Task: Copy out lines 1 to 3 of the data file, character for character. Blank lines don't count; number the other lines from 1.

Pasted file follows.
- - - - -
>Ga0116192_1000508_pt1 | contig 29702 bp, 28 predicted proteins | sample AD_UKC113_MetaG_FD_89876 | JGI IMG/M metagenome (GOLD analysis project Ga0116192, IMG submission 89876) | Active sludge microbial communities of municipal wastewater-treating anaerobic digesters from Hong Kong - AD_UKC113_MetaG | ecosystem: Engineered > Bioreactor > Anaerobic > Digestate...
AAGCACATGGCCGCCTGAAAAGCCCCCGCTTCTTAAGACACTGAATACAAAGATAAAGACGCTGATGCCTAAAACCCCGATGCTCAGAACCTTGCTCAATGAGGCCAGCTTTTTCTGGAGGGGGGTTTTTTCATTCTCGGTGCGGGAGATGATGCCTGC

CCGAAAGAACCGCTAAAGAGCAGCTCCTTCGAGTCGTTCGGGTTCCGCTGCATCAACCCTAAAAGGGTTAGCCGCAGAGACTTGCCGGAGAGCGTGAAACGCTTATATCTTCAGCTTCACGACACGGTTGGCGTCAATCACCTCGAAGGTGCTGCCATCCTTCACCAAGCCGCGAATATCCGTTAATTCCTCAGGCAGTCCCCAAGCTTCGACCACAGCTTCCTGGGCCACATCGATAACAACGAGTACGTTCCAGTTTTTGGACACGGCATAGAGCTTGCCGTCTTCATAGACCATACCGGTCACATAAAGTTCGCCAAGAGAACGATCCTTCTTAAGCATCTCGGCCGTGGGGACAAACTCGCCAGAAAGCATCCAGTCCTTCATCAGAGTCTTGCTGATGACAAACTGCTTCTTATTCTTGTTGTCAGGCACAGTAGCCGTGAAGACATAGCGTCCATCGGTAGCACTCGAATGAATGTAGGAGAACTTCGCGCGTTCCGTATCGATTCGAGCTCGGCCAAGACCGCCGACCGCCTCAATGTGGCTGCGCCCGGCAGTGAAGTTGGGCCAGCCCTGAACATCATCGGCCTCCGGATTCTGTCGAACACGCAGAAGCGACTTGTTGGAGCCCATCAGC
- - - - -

>Ga0116192_1000508_pt1 | contig 29702 bp, 28 predicted proteins | sample AD_UKC113_MetaG_FD_89876 | JGI IMG/M metagenome (GOLD analysis project Ga0116192, IMG submission 89876) | Active sludge microbial communities of municipal wastewater-treating anaerobic digesters from Hong Kong - AD_UKC113_MetaG | ecosystem: Engineered > Bioreactor > Anaerobic > Digestate...
AAGCACATGGCCGCCTGAAAAGCCCCCGCTTCTTAAGACACTGAATACAAAGATAAAGACGCTGATGCCTAAAACCCCGATGCTCAGAACCTTGCTCAATGAGGCCAGCTTTTTCTGGAGGGGGGTTTTTTCATTCTCGGTGCGGGAGATGATGCCTGC

CCGAAAGAACCGCTAAAGAGCAGCTCCTTCGAGTCGTTCGGGTTCCGCTGCATCAACCCTAAAAGGGTTAGCCGCAGAGACTTGCCGGAGAGCGTGAAACGCTTATATCTTCAGCTTCACGACACGGTTGGCGTCAATCACCTCGAAGGTGCTGCCATCCTTCACCAAGCCGCGAATATCCGTTAATTCCTCAGGCAGTCCCCAAGCTTCGACCACAGCTTCCTGGGCCACATCGATAACAACGAGTACGTTCCAGTTTTTGGACACGGCATAGAGCTTGCCGTCTTCATAGACCATACCGGTCACATAAAGTTCGCCAAGAGAACGATCCTTCTTAAGCATCTCGGCCGTGGGGACAAACTCGCCAGAAAGCATCCAGTCCTTCATCAGAGTCTTGCTGATGACAAACTGCTTCTTATTCTTGTTGTCAGGCACAGTAGCCGTGAAGACATAGCGTCCATCGGTAGCACTCGAATGAATGTAGGAGAACTTCGCGCGTTCCGTATCGATTCGAGCTCGGCCAAGACCGCCGACCGCCTCAATGTGGCTGCGCCCGGCAGTGAAGTTGGGCCAGCCCTGAACATCATCGGCCTCCGGATTCTGTCGAACACGCAGAAGCGACTTGTTGGAGCCCATCAGC